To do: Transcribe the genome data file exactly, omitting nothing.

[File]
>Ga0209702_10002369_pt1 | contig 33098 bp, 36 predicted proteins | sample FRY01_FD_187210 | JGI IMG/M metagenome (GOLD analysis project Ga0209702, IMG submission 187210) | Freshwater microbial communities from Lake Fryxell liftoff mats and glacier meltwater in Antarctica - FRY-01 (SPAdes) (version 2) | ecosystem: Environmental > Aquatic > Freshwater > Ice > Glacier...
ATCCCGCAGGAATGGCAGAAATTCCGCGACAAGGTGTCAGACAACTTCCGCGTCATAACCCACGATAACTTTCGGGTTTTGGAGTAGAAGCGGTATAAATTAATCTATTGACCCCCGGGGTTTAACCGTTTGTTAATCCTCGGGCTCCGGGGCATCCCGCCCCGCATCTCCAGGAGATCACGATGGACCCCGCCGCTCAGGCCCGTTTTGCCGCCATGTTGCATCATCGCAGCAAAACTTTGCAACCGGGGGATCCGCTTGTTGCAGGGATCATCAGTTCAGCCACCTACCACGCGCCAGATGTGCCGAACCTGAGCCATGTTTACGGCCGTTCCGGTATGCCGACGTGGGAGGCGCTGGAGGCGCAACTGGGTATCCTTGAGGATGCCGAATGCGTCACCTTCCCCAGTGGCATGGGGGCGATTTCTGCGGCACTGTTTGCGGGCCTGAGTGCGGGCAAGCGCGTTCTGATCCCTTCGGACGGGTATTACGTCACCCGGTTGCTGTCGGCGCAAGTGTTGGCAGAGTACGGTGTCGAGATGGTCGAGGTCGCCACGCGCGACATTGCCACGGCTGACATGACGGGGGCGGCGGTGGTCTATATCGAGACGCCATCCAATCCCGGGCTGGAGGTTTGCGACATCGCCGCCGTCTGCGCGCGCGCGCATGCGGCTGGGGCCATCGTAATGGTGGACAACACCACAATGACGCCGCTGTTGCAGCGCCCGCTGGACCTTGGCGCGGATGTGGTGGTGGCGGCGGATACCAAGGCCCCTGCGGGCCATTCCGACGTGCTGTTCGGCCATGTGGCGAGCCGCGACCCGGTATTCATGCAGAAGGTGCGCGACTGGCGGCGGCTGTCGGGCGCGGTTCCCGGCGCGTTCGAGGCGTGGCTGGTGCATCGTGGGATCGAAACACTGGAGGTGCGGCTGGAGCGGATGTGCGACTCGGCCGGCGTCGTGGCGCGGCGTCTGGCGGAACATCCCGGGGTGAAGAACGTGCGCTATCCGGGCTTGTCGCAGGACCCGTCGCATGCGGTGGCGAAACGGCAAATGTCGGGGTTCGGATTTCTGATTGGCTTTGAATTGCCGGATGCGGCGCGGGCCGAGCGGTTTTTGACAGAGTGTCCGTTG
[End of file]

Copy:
>Ga0209702_10002369_pt1 | contig 33098 bp, 36 predicted proteins | sample FRY01_FD_187210 | JGI IMG/M metagenome (GOLD analysis project Ga0209702, IMG submission 187210) | Freshwater microbial communities from Lake Fryxell liftoff mats and glacier meltwater in Antarctica - FRY-01 (SPAdes) (version 2) | ecosystem: Environmental > Aquatic > Freshwater > Ice > Glacier...
ATCCCGCAGGAATGGCAGAAATTCCGCGACAAGGTGTCAGACAACTTCCGCGTCATAACCCACGATAACTTTCGGGTTTTGGAGTAGAAGCGGTATAAATTAATCTATTGACCCCCGGGGTTTAACCGTTTGTTAATCCTCGGGCTCCGGGGCATCCCGCCCCGCATCTCCAGGAGATCACGATGGACCCCGCCGCTCAGGCCCGTTTTGCCGCCATGTTGCATCATCGCAGCAAAACTTTGCAACCGGGGGATCCGCTTGTTGCAGGGATCATCAGTTCAGCCACCTACCACGCGCCAGATGTGCCGAACCTGAGCCATGTTTACGGCCGTTCCGGTATGCCGACGTGGGAGGCGCTGGAGGCGCAACTGGGTATCCTTGAGGATGCCGAATGCGTCACCTTCCCCAGTGGCATGGGGGCGATTTCTGCGGCACTGTTTGCGGGCCTGAGTGCGGGCAAGCGCGTTCTGATCCCTTCGGACGGGTATTACGTCACCCGGTTGCTGTCGGCGCAAGTGTTGGCAGAGTACGGTGTCGAGATGGTCGAGGTCGCCACGCGCGACATTGCCACGGCTGACATGACGGGGGCGGCGGTGGTCTATATCGAGACGCCATCCAATCCCGGGCTGGAGGTTTGCGACATCGCCGCCGTCTGCGCGCGCGCGCATGCGGCTGGGGCCATCGTAATGGTGGACAACACCACAATGACGCCGCTGTTGCAGCGCCCGCTGGACCTTGGCGCGGATGTGGTGGTGGCGGCGGATACCAAGGCCCCTGCGGGCCATTCCGACGTGCTGTTCGGCCATGTGGCGAGCCGCGACCCGGTATTCATGCAGAAGGTGCGCGACTGGCGGCGGCTGTCGGGCGCGGTTCCCGGCGCGTTCGAGGCGTGGCTGGTGCATCGTGGGATCGAAACACTGGAGGTGCGGCTGGAGCGGATGTGCGACTCGGCCGGCGTCGTGGCGCGGCGTCTGGCGGAACATCCCGGGGTGAAGAACGTGCGCTATCCGGGCTTGTCGCAGGACCCGTCGCATGCGGTGGCGAAACGGCAAATGTCGGGGTTCGGATTTCTGATTGGCTTTGAATTGCCGGATGCGGCGCGGGCCGAGCGGTTTTTGACAGAGTGTCCGTTG